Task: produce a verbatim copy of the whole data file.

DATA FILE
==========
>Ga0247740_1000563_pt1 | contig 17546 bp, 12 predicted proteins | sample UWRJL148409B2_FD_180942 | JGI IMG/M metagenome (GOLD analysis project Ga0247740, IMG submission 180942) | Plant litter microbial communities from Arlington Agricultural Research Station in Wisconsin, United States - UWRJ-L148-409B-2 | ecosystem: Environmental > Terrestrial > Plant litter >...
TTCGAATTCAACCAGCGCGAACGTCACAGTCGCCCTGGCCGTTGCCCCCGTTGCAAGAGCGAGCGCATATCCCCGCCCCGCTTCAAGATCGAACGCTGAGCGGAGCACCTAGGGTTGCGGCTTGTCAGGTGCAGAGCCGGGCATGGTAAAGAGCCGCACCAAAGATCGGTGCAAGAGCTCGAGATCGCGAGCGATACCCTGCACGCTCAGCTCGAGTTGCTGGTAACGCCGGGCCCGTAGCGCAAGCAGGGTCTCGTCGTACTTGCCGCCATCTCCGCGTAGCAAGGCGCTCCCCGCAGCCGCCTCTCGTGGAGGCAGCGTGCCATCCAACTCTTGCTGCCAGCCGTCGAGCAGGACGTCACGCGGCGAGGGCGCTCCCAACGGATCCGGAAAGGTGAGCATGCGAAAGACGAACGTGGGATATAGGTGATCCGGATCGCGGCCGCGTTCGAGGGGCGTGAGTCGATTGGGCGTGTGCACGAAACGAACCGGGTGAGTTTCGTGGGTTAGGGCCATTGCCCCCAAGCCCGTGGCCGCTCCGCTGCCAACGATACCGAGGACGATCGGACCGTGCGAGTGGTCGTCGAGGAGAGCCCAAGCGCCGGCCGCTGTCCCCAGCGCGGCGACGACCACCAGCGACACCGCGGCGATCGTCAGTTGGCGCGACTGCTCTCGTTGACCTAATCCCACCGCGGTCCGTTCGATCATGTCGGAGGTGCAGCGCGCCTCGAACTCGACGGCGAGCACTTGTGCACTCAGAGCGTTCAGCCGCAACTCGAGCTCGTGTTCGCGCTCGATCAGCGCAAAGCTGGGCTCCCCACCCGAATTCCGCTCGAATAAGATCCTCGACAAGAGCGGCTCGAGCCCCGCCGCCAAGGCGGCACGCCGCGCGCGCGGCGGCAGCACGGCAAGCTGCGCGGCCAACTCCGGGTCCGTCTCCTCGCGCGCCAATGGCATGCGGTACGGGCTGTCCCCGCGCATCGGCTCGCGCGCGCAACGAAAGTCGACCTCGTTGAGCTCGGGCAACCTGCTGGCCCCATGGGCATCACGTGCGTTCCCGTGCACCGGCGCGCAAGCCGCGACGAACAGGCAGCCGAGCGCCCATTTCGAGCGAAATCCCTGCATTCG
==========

>Ga0247740_1000563_pt1 | contig 17546 bp, 12 predicted proteins | sample UWRJL148409B2_FD_180942 | JGI IMG/M metagenome (GOLD analysis project Ga0247740, IMG submission 180942) | Plant litter microbial communities from Arlington Agricultural Research Station in Wisconsin, United States - UWRJ-L148-409B-2 | ecosystem: Environmental > Terrestrial > Plant litter >...
TTCGAATTCAACCAGCGCGAACGTCACAGTCGCCCTGGCCGTTGCCCCCGTTGCAAGAGCGAGCGCATATCCCCGCCCCGCTTCAAGATCGAACGCTGAGCGGAGCACCTAGGGTTGCGGCTTGTCAGGTGCAGAGCCGGGCATGGTAAAGAGCCGCACCAAAGATCGGTGCAAGAGCTCGAGATCGCGAGCGATACCCTGCACGCTCAGCTCGAGTTGCTGGTAACGCCGGGCCCGTAGCGCAAGCAGGGTCTCGTCGTACTTGCCGCCATCTCCGCGTAGCAAGGCGCTCCCCGCAGCCGCCTCTCGTGGAGGCAGCGTGCCATCCAACTCTTGCTGCCAGCCGTCGAGCAGGACGTCACGCGGCGAGGGCGCTCCCAACGGATCCGGAAAGGTGAGCATGCGAAAGACGAACGTGGGATATAGGTGATCCGGATCGCGGCCGCGTTCGAGGGGCGTGAGTCGATTGGGCGTGTGCACGAAACGAACCGGGTGAGTTTCGTGGGTTAGGGCCATTGCCCCCAAGCCCGTGGCCGCTCCGCTGCCAACGATACCGAGGACGATCGGACCGTGCGAGTGGTCGTCGAGGAGAGCCCAAGCGCCGGCCGCTGTCCCCAGCGCGGCGACGACCACCAGCGACACCGCGGCGATCGTCAGTTGGCGCGACTGCTCTCGTTGACCTAATCCCACCGCGGTCCGTTCGATCATGTCGGAGGTGCAGCGCGCCTCGAACTCGACGGCGAGCACTTGTGCACTCAGAGCGTTCAGCCGCAACTCGAGCTCGTGTTCGCGCTCGATCAGCGCAAAGCTGGGCTCCCCACCCGAATTCCGCTCGAATAAGATCCTCGACAAGAGCGGCTCGAGCCCCGCCGCCAAGGCGGCACGCCGCGCGCGCGGCGGCAGCACGGCAAGCTGCGCGGCCAACTCCGGGTCCGTCTCCTCGCGCGCCAATGGCATGCGGTACGGGCTGTCCCCGCGCATCGGCTCGCGCGCGCAACGAAAGTCGACCTCGTTGAGCTCGGGCAACCTGCTGGCCCCATGGGCATCACGTGCGTTCCCGTGCACCGGCGCGCAAGCCGCGACGAACAGGCAGCCGAGCGCCCATTTCGAGCGAAATCCCTGCATTCG